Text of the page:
For employees, here are the requirements you need to submit:
Original Certificate of Employment
The following details should be mentioned in your COE: your office address, the landline number of your company's HR department, as well as your position in the company, your hiring date, and your compensation.
Original Personal Bank Certificate
It should mention the account type, current balance, account opening date, and ADB.
The embassy requires the original or certified true copy of your bank statements or passbook for the last three (3) months.
Original Copy of your ITR or Form 2316
Now, if you lack any of these requirements, you are encouraged to write a letter of explanation and submit it along with the rest of your requirements. For example, if you're a freelancer and you don't have a COE and an ITR, explain clearly the nature of your job in a letter addressed to the Korean embassy so they would understand your circumstances.
Students can also be granted a visa. You just need to show the embassy the following documents in addition to the basic requirements above:
Original copy of your parents' Certificate of Employment (if they are employed)
Photocopy of your parents' Business Registration from SEC or DTI and photocopy of their Business Permit or Mayor's Permit (if they are self-employed)
Photocopy of your parents' ITR
Photocopy of your parents' NSO Marriage Certificate
Photocopy of your birth certificate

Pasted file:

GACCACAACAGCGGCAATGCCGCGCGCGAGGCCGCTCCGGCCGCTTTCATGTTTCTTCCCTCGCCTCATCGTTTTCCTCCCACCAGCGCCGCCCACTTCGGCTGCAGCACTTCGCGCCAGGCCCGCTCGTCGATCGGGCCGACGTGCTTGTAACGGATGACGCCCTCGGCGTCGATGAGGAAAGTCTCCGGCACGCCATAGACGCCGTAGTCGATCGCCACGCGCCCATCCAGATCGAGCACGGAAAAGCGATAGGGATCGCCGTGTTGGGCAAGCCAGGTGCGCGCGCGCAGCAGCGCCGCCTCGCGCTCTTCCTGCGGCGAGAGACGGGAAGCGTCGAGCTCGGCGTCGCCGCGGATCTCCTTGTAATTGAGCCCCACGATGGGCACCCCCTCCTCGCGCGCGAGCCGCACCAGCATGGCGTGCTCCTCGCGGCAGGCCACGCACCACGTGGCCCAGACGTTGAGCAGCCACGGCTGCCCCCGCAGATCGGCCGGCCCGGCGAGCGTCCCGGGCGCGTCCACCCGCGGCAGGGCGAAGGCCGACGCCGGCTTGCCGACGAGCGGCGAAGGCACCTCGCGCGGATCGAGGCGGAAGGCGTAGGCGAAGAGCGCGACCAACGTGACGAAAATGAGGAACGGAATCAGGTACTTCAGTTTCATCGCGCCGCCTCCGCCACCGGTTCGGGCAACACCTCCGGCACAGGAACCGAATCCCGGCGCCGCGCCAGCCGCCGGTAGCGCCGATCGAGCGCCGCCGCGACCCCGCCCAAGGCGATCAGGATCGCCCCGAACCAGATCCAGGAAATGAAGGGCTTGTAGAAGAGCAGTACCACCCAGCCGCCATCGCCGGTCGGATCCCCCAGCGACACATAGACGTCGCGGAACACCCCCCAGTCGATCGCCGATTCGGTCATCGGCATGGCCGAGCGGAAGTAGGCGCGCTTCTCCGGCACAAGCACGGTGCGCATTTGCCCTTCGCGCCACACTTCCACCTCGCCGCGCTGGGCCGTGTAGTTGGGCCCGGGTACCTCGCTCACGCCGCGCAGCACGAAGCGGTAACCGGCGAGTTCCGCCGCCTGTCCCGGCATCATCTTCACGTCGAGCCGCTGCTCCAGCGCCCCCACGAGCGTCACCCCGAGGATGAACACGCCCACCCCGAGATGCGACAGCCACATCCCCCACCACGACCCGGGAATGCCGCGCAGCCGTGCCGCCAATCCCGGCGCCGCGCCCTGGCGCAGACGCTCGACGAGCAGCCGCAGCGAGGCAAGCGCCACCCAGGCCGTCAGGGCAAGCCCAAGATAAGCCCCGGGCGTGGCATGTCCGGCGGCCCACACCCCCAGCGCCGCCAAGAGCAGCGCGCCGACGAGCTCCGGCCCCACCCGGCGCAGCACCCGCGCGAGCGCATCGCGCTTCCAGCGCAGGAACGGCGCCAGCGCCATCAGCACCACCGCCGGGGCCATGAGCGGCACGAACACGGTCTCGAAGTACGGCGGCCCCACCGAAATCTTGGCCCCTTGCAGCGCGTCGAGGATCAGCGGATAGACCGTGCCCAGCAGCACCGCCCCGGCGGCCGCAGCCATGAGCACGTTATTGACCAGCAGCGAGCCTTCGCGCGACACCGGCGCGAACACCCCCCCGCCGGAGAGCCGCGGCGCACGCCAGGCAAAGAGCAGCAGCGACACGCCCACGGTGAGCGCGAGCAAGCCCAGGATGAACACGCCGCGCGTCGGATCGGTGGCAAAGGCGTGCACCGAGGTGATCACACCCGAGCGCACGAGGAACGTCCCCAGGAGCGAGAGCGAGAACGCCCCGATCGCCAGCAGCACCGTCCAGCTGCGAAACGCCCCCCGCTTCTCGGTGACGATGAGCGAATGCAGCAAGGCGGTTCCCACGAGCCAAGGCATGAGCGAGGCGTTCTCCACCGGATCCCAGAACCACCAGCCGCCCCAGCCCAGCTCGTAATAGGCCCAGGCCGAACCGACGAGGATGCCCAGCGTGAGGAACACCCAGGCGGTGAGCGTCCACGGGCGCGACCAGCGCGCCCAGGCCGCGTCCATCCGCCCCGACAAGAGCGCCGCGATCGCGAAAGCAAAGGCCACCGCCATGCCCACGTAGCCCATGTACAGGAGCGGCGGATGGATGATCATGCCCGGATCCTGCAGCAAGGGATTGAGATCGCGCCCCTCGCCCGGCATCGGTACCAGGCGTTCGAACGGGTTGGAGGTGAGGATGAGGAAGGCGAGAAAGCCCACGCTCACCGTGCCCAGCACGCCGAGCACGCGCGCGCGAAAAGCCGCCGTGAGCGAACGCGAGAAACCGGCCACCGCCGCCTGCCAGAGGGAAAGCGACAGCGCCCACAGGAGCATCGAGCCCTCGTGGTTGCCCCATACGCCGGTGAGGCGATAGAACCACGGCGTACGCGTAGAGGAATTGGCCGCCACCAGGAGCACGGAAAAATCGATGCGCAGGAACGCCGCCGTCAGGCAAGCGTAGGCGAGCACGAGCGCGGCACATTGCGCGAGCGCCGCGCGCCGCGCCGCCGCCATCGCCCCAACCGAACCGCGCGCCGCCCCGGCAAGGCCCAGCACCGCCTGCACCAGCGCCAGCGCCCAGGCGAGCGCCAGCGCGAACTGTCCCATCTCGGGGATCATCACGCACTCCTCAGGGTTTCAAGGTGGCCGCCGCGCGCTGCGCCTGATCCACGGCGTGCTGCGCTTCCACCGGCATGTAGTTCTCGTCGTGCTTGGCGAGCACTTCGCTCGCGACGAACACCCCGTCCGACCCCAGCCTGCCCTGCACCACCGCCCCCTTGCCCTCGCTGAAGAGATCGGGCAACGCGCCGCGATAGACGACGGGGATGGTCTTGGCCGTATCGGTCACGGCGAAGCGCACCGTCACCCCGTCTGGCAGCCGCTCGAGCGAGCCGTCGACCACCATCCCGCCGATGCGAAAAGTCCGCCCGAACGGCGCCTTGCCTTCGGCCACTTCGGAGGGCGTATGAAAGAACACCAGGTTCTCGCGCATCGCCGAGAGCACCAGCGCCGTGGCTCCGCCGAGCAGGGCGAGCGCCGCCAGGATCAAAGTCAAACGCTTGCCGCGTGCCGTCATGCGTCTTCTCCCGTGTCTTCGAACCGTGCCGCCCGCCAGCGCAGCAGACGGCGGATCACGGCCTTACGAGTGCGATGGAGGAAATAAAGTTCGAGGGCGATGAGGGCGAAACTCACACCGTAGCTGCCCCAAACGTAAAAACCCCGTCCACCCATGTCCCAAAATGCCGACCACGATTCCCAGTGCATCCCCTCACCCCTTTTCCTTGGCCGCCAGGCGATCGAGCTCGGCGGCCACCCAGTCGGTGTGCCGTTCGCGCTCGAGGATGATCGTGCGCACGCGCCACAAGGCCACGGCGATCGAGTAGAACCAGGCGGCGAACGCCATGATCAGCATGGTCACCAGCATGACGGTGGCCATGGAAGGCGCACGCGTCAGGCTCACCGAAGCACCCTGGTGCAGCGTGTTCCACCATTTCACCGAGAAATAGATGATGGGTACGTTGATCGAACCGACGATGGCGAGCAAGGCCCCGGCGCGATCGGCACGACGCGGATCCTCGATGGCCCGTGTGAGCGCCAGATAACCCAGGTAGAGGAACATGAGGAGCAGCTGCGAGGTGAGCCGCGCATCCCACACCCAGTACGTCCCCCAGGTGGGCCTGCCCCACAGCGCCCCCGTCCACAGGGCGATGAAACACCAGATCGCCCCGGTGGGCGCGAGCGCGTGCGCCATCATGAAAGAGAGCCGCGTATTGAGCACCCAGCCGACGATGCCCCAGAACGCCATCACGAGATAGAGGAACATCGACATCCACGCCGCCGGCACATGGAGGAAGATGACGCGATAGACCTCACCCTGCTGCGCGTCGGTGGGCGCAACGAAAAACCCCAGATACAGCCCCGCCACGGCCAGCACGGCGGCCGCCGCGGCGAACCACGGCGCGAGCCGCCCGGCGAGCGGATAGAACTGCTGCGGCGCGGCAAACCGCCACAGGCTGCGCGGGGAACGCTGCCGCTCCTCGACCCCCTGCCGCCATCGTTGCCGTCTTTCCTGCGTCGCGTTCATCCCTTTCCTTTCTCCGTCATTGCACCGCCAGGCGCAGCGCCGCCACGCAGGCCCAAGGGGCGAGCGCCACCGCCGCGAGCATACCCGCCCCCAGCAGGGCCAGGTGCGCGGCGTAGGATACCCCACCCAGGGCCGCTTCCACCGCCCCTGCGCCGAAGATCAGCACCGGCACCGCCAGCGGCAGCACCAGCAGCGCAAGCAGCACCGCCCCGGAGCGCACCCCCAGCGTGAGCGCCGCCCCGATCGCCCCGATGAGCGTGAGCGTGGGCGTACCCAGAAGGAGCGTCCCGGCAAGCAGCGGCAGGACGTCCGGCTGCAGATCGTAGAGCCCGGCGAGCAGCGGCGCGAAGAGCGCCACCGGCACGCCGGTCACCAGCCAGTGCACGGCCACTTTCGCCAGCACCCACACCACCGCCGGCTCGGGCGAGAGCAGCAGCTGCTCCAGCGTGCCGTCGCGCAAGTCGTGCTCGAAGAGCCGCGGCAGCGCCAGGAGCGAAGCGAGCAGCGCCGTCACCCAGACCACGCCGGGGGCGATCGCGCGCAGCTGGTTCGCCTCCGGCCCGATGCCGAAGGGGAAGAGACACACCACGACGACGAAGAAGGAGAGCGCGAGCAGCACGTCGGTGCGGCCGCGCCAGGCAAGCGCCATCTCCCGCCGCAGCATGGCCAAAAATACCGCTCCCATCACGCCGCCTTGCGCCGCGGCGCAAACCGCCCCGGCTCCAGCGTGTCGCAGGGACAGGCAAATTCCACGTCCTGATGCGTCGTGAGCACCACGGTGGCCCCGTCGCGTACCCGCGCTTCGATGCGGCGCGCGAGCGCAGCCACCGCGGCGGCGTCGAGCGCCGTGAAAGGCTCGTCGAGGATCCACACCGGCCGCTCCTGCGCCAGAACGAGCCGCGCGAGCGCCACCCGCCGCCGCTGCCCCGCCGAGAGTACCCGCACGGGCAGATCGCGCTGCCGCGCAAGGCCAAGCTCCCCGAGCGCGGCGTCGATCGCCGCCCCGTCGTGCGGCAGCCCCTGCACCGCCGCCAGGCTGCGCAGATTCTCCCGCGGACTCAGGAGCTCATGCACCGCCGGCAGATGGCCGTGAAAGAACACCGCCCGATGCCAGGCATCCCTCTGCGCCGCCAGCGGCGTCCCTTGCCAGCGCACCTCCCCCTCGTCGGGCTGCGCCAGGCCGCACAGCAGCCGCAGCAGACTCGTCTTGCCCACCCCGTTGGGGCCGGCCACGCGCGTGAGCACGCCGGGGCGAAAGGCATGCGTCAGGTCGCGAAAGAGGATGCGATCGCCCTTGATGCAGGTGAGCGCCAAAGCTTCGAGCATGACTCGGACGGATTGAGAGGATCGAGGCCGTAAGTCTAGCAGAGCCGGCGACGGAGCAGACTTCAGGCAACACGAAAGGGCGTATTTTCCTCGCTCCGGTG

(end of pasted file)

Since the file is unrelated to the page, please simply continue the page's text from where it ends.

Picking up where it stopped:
Photocopy of your school ID
Original copy of your school certificate
Additional requirements are needed if you’re self-employed, a housewife, a businessman, or have Korean relatives. Click here to know more.
After completing all of your required documents, you can now proceed to Step 2.
STEP 2: Submit your documents to the Korean embassy.
You can either submit your requirements to the Korean embassy directly or you can course your application through an agency, just like you would for a Japan visa. But since the application for a South Korean visa is simpler, we strongly suggest to do it yourself so you won't have to pay for unnecessary fees.
The Korean embassy is located at 122 Upper McKinley Road, McKinley Town Center, Fort Bonifacio, Taguig City. The application schedule for Korean visas is only from 8:30 AM until 11:00 AM every Monday to Friday. It's a first-come-first-served basis so make sure to come as early as you can. The embassy advises all applicants to arrive before 10:30 AM to allow time for processing. Take note as well that the embassy is closed on both Philippine and Korean holidays.
Once you're at the embassy, a staff member will check your documents first. Once they're satisfied with your documents, you will be given a number for the queue. There are separate windows for first-time applicants and for applicants with OECD member country visas.